“The knowledge, learnings, ideas and fresh perspective I gained were very informative and helpful. I can say that the training is a game changer because as an entrepreneur, I’m always looking for ways to improve my business,” he said.
“I highly recommend this training program to anyone who wants to learn about digital marketing, particularly to entrepreneurs who want to take their business to the next level,” he added.
Regional government support
THE Bangsamoro Transition Authority, the region’s lawmaking body, recently received a bill from its members to ensure that “registration, regulation and development of the cooperatives in BARMM would be implemented.”
BTA Bill No. 210, or An Act Providing for the Bangsamoro Cooperative and Social Enterprise Code, seeks to establish a clear legal framework “that encourages the creation and expansion of cooperatives as vital tools to foster economic development and social equity within the BARMM region,” the information office said.
The proposed code will provide explicit guidelines for the establishment, operation and management of cooperatives.
The comprehensive code consists of 70 pages in four books, each addressing essential aspects of the cooperative and social enterprise sectors. These include general provisions, cooperative development, social enterprise development, and miscellaneous and final provisions.
Under the proposed code, a cooperative is defined as an autonomous and duly registered association of individuals with a shared interest who voluntarily come together to meet their social, economic and cultural needs.
Such cooperatives would contribute equitably to the capital required, support their products and services, and share the risks and benefits of their endeavors in accordance with universally accepted cooperative principles and moral governance.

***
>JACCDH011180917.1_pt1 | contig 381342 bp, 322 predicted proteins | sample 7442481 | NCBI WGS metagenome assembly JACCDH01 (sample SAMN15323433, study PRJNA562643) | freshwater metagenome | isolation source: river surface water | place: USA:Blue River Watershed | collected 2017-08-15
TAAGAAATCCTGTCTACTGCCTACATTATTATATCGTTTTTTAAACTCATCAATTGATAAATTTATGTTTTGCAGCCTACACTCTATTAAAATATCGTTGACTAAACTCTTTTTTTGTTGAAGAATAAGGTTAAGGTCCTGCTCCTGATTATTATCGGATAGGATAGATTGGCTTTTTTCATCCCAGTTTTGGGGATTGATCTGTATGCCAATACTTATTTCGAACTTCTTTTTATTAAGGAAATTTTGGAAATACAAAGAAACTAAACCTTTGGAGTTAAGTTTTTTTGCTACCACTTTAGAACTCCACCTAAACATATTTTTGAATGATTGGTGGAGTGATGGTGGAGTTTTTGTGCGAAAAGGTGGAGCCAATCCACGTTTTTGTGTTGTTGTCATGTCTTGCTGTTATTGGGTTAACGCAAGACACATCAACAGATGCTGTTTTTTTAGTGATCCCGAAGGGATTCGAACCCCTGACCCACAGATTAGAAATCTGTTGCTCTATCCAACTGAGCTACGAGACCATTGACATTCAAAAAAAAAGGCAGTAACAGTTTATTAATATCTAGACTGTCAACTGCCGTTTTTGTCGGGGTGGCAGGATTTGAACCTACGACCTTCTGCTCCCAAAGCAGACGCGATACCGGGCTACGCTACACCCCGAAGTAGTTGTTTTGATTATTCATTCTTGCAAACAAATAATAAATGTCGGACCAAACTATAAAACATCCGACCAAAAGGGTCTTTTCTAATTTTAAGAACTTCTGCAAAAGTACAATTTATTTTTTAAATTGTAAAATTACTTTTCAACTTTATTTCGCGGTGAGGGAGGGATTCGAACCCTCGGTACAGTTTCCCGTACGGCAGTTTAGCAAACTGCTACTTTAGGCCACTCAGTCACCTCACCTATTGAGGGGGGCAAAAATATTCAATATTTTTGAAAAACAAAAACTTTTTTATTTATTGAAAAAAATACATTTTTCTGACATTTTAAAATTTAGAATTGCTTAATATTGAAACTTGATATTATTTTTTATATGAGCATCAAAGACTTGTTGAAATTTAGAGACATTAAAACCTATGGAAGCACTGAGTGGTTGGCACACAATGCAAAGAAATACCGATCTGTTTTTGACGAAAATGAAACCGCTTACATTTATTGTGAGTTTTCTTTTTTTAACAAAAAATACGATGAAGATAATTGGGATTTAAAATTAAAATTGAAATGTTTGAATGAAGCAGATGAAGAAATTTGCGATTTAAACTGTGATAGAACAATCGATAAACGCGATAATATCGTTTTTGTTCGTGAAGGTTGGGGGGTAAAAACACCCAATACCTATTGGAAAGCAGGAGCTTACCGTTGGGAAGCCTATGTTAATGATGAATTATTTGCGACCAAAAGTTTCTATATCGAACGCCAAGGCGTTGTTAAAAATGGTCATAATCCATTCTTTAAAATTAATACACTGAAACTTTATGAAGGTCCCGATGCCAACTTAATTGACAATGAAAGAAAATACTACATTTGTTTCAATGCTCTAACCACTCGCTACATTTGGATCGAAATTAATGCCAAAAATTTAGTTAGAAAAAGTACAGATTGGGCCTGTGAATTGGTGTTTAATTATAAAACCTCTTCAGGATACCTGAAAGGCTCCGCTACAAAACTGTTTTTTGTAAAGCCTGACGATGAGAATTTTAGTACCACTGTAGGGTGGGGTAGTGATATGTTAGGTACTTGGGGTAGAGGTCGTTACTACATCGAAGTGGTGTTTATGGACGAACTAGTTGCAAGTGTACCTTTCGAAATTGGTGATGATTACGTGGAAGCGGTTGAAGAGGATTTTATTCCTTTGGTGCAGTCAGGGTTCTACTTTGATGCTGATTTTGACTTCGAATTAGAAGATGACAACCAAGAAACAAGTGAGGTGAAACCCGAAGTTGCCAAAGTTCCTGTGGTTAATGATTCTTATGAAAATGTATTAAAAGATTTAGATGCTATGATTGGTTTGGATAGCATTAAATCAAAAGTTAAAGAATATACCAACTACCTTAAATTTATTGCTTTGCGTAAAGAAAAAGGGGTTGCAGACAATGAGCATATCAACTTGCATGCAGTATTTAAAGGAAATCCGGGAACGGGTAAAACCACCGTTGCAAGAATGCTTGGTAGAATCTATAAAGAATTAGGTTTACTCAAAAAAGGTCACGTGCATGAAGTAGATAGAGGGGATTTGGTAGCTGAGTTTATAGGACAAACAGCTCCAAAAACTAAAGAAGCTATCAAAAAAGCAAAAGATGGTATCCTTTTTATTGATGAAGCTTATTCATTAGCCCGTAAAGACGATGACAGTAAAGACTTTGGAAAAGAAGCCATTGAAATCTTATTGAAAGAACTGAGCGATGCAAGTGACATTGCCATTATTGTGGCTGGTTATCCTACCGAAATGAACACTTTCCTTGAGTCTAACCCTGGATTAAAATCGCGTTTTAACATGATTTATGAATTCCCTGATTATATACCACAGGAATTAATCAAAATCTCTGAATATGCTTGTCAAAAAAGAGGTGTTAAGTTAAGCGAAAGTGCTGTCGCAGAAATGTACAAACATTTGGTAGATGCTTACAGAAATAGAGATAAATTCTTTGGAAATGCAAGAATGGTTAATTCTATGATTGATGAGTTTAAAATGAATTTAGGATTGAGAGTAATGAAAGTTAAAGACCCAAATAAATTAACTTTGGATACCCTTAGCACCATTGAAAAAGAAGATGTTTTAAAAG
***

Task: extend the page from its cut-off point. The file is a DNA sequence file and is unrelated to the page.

Under this code are covered the social enterprises, characterized “as business organizations primarily dedicated to addressing social, cultural, or environmental challenges, with profit generation for owners and stakeholders being a secondary concern.”
Social enterprises are required to adhere to principles such as fulfilling Shari’ah objectives, promoting halal transactions, generating legitimate wealth from business and asset-based transactions, avoiding haram (forbidden) practices, and sharing risks in business and financial transactions. The code strictly prohibits usury, gambling, speculative transactions, and haram products and services within cooperatives and social enterprises.
To streamline and oversee the viability and growth of Bangsamoro cooperatives and social enterprises, the code proposes the establishment of a dedicated governing body, the Cooperatives and Social Enterprise Authority (CSEA). The agency will be the sole entity responsible for registering cooperatives and social enterprises in the Bangsamoro government.
Cooperatives may be classified into different types: credit, consumer, producer, marketing, workers, and other categories determined by the CSEA.
The CSEA is also mandated to also organize the Bangsamoro Social Enterprise Council (BSEC), an alliance of social enterprise leaders leveraging their networks, knowledge and experience.
BTA Bill No. 210 was filed by Members of the Parliament Diamila Disimban-Ramos, Ishak Mastura, Lanang Ali Jr., Rasol Mitmug Jr., Amilbahar Mawallil, Baintan Ampatuan, Eddie Alih, Michael Midtimbang, Ali Sangki and Suharto Ambolodto.
MPs Dan Asnawie, Ali Solaiman, Froilyn Mendoza, Khalid Hadji Abdullah, Tarhata Maglangit, Dr. Kadil Sinolinding Jr., Atty. Randolph Parcasio, Takawakal Midtimbang, Jaafar Apollo Mikhail Matalam, Engr. Don Mustapha Loong, MP Akmad Abas, Mohammad Kelie Antao and Basit Abas were also coauthors of BTA Bill No. 210.
Image credits: Michael Camsa/Bangsamoro information Office